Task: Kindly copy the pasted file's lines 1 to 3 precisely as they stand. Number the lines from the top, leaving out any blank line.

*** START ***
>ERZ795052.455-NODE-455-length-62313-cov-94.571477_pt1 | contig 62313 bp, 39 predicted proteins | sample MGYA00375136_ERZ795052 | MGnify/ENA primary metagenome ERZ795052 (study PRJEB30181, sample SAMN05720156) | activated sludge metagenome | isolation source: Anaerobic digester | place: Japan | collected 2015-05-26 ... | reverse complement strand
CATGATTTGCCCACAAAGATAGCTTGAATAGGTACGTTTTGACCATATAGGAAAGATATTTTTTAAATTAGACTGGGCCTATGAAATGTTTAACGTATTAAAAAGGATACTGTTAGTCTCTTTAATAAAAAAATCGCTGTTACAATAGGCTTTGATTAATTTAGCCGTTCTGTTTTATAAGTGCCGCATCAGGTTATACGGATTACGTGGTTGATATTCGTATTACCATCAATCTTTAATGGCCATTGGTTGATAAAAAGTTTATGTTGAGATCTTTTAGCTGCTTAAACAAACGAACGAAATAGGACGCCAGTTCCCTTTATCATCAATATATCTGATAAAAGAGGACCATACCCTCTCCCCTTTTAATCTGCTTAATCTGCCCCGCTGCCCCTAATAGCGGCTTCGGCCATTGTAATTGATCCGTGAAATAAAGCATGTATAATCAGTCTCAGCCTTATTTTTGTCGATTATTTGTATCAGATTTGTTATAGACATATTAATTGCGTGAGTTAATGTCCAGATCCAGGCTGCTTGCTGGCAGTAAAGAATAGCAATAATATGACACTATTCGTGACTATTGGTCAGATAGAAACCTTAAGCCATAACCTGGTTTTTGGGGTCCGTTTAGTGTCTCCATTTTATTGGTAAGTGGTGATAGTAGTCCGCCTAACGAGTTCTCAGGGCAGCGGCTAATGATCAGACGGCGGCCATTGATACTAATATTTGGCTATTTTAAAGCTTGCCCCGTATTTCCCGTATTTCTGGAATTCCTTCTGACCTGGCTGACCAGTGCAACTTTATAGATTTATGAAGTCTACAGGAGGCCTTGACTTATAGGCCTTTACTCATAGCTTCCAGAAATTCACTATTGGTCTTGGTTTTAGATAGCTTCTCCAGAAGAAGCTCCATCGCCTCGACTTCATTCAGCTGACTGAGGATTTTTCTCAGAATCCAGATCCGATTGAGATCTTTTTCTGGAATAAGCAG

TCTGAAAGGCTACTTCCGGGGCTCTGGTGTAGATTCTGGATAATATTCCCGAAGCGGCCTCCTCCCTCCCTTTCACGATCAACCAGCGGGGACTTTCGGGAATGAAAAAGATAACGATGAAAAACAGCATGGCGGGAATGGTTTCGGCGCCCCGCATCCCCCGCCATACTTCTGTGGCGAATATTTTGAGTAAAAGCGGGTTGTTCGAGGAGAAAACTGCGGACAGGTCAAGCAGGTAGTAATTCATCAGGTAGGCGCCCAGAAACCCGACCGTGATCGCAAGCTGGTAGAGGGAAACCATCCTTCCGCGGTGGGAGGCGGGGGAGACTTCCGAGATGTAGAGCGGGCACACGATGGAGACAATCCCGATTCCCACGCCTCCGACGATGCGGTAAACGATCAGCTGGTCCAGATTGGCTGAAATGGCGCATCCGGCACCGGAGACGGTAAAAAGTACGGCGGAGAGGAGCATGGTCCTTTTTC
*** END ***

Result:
>ERZ795052.455-NODE-455-length-62313-cov-94.571477_pt1 | contig 62313 bp, 39 predicted proteins | sample MGYA00375136_ERZ795052 | MGnify/ENA primary metagenome ERZ795052 (study PRJEB30181, sample SAMN05720156) | activated sludge metagenome | isolation source: Anaerobic digester | place: Japan | collected 2015-05-26 ... | reverse complement strand
CATGATTTGCCCACAAAGATAGCTTGAATAGGTACGTTTTGACCATATAGGAAAGATATTTTTTAAATTAGACTGGGCCTATGAAATGTTTAACGTATTAAAAAGGATACTGTTAGTCTCTTTAATAAAAAAATCGCTGTTACAATAGGCTTTGATTAATTTAGCCGTTCTGTTTTATAAGTGCCGCATCAGGTTATACGGATTACGTGGTTGATATTCGTATTACCATCAATCTTTAATGGCCATTGGTTGATAAAAAGTTTATGTTGAGATCTTTTAGCTGCTTAAACAAACGAACGAAATAGGACGCCAGTTCCCTTTATCATCAATATATCTGATAAAAGAGGACCATACCCTCTCCCCTTTTAATCTGCTTAATCTGCCCCGCTGCCCCTAATAGCGGCTTCGGCCATTGTAATTGATCCGTGAAATAAAGCATGTATAATCAGTCTCAGCCTTATTTTTGTCGATTATTTGTATCAGATTTGTTATAGACATATTAATTGCGTGAGTTAATGTCCAGATCCAGGCTGCTTGCTGGCAGTAAAGAATAGCAATAATATGACACTATTCGTGACTATTGGTCAGATAGAAACCTTAAGCCATAACCTGGTTTTTGGGGTCCGTTTAGTGTCTCCATTTTATTGGTAAGTGGTGATAGTAGTCCGCCTAACGAGTTCTCAGGGCAGCGGCTAATGATCAGACGGCGGCCATTGATACTAATATTTGGCTATTTTAAAGCTTGCCCCGTATTTCCCGTATTTCTGGAATTCCTTCTGACCTGGCTGACCAGTGCAACTTTATAGATTTATGAAGTCTACAGGAGGCCTTGACTTATAGGCCTTTACTCATAGCTTCCAGAAATTCACTATTGGTCTTGGTTTTAGATAGCTTCTCCAGAAGAAGCTCCATCGCCTCGACTTCATTCAGCTGACTGAGGATTTTTCTCAGAATCCAGATCCGATTGAGATCTTTTTCTGGAATAAGCAG

TCTGAAAGGCTACTTCCGGGGCTCTGGTGTAGATTCTGGATAATATTCCCGAAGCGGCCTCCTCCCTCCCTTTCACGATCAACCAGCGGGGACTTTCGGGAATGAAAAAGATAACGATGAAAAACAGCATGGCGGGAATGGTTTCGGCGCCCCGCATCCCCCGCCATACTTCTGTGGCGAATATTTTGAGTAAAAGCGGGTTGTTCGAGGAGAAAACTGCGGACAGGTCAAGCAGGTAGTAATTCATCAGGTAGGCGCCCAGAAACCCGACCGTGATCGCAAGCTGGTAGAGGGAAACCATCCTTCCGCGGTGGGAGGCGGGGGAGACTTCCGAGATGTAGAGCGGGCACACGATGGAGACAATCCCGATTCCCACGCCTCCGACGATGCGGTAAACGATCAGCTGGTCCAGATTGGCTGAAATGGCGCATCCGGCACCGGAGACGGTAAAAAGTACGGCGGAGAGGAGCATGGTCCTTTTTC